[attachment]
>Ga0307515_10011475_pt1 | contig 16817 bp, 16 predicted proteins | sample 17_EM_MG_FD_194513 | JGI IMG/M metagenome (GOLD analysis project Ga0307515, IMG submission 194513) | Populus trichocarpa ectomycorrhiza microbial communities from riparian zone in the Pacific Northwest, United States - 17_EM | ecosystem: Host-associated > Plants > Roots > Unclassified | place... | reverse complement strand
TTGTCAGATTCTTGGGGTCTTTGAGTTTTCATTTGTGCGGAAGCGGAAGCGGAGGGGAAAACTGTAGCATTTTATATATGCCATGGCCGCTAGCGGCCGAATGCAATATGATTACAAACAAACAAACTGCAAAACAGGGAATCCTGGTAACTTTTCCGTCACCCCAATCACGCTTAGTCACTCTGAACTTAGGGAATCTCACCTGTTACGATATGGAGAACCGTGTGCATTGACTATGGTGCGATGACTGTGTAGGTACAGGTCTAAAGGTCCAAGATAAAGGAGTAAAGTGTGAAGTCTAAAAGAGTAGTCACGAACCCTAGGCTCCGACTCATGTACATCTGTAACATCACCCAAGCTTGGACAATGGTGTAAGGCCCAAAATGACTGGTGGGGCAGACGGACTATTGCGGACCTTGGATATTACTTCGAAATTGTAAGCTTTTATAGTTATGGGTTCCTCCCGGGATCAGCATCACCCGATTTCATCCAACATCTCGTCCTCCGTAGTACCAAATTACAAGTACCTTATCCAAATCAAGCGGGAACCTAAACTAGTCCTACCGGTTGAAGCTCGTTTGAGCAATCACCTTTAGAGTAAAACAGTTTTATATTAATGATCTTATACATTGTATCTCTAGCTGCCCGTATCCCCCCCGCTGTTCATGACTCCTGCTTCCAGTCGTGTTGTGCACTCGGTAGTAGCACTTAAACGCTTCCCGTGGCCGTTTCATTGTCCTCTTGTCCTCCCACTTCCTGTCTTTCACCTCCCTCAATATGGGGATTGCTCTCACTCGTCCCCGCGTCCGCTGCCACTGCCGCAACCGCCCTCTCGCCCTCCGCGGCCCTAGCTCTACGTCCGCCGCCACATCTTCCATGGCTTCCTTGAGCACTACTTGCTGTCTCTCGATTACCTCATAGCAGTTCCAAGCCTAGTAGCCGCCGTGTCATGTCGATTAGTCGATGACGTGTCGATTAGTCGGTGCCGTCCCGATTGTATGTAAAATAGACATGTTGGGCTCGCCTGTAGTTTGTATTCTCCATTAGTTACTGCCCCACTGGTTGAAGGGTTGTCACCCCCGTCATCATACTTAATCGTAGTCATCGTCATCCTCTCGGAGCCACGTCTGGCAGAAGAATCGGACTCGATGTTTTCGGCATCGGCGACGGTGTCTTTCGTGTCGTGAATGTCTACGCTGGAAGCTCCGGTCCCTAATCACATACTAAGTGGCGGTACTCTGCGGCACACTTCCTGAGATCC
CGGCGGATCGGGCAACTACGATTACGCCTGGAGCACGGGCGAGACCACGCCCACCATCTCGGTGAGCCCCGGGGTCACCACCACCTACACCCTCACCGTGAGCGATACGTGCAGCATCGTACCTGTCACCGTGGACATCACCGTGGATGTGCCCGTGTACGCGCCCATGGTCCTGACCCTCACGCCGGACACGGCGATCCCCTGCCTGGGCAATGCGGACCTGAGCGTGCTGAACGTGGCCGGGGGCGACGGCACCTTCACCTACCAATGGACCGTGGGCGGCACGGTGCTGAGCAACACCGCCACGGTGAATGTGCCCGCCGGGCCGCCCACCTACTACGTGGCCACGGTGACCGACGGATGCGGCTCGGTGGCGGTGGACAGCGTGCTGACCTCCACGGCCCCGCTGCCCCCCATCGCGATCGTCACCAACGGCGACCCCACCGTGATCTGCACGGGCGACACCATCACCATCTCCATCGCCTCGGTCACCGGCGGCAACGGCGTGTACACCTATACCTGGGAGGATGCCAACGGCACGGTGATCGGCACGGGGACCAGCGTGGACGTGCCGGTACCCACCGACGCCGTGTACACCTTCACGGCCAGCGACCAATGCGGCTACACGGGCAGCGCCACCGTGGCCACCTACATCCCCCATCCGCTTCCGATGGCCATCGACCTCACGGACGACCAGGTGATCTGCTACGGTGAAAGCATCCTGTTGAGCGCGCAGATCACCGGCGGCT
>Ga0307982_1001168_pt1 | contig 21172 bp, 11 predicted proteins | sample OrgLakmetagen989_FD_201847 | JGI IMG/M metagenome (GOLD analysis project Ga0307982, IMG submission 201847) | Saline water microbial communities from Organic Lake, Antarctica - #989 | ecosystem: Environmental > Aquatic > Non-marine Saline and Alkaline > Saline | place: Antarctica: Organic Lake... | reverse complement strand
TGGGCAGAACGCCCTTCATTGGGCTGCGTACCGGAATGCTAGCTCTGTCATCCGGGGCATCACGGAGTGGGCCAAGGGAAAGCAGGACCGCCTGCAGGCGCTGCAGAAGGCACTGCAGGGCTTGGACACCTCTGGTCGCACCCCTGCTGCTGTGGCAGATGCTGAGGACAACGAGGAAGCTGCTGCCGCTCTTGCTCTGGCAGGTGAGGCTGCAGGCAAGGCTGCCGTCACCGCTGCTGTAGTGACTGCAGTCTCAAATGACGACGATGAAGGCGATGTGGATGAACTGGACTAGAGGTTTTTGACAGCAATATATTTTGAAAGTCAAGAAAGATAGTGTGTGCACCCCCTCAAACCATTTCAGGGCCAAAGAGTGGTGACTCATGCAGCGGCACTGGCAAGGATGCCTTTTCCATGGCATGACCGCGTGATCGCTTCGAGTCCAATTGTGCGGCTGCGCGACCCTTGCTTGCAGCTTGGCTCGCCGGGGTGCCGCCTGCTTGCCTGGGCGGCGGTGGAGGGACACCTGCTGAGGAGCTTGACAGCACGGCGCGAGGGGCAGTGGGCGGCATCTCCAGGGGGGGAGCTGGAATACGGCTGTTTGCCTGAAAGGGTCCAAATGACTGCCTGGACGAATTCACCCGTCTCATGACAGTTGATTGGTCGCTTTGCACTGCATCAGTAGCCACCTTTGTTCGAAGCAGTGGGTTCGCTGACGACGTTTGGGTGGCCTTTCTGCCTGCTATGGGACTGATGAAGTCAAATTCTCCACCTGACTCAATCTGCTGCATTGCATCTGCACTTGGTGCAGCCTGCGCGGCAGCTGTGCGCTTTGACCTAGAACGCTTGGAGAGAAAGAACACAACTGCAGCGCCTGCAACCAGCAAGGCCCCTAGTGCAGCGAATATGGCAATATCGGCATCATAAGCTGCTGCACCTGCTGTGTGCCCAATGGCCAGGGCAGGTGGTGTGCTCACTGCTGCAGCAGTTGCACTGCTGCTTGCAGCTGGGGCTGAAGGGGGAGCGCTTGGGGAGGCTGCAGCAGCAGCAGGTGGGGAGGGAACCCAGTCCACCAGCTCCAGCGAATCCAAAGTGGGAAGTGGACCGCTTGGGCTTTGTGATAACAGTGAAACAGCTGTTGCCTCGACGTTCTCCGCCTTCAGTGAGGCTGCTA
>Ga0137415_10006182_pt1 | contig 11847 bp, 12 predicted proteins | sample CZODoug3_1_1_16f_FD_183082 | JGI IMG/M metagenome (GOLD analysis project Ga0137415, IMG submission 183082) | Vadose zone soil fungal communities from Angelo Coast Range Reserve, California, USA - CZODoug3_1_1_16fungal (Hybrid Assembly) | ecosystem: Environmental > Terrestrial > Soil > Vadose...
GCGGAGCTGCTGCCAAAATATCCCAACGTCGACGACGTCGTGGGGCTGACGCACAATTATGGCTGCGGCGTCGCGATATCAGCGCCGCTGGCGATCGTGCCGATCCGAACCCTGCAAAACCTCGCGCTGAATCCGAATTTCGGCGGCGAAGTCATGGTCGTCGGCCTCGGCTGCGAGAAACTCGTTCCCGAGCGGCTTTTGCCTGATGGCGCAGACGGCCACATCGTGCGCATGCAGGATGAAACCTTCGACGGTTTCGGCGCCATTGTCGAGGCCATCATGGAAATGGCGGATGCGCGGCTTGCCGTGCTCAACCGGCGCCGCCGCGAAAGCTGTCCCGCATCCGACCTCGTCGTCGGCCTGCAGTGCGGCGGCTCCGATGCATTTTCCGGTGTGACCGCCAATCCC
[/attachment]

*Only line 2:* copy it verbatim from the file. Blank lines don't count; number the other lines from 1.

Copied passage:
TTGTCAGATTCTTGGGGTCTTTGAGTTTTCATTTGTGCGGAAGCGGAAGCGGAGGGGAAAACTGTAGCATTTTATATATGCCATGGCCGCTAGCGGCCGAATGCAATATGATTACAAACAAACAAACTGCAAAACAGGGAATCCTGGTAACTTTTCCGTCACCCCAATCACGCTTAGTCACTCTGAACTTAGGGAATCTCACCTGTTACGATATGGAGAACCGTGTGCATTGACTATGGTGCGATGACTGTGTAGGTACAGGTCTAAAGGTCCAAGATAAAGGAGTAAAGTGTGAAGTCTAAAAGAGTAGTCACGAACCCTAGGCTCCGACTCATGTACATCTGTAACATCACCCAAGCTTGGACAATGGTGTAAGGCCCAAAATGACTGGTGGGGCAGACGGACTATTGCGGACCTTGGATATTACTTCGAAATTGTAAGCTTTTATAGTTATGGGTTCCTCCCGGGATCAGCATCACCCGATTTCATCCAACATCTCGTCCTCCGTAGTACCAAATTACAAGTACCTTATCCAAATCAAGCGGGAACCTAAACTAGTCCTACCGGTTGAAGCTCGTTTGAGCAATCACCTTTAGAGTAAAACAGTTTTATATTAATGATCTTATACATTGTATCTCTAGCTGCCCGTATCCCCCCCGCTGTTCATGACTCCTGCTTCCAGTCGTGTTGTGCACTCGGTAGTAGCACTTAAACGCTTCCCGTGGCCGTTTCATTGTCCTCTTGTCCTCCCACTTCCTGTCTTTCACCTCCCTCAATATGGGGATTGCTCTCACTCGTCCCCGCGTCCGCTGCCACTGCCGCAACCGCCCTCTCGCCCTCCGCGGCCCTAGCTCTACGTCCGCCGCCACATCTTCCATGGCTTCCTTGAGCACTACTTGCTGTCTCTCGATTACCTCATAGCAGTTCCAAGCCTAGTAGCCGCCGTGTCATGTCGATTAGTCGATGACGTGTCGATTAGTCGGTGCCGTCCCGATTGTATGTAAAATAGACATGTTGGGCTCGCCTGTAGTTTGTATTCTCCATTAGTTACTGCCCCACTGGTTGAAGGGTTGTCACCCCCGTCATCATACTTAATCGTAGTCATCGTCATCCTCTCGGAGCCACGTCTGGCAGAAGAATCGGACTCGATGTTTTCGGCATCGGCGACGGTGTCTTTCGTGTCGTGAATGTCTACGCTGGAAGCTCCGGTCCCTAATCACATACTAAGTGGCGGTACTCTGCGGCACACTTCCTGAGATCC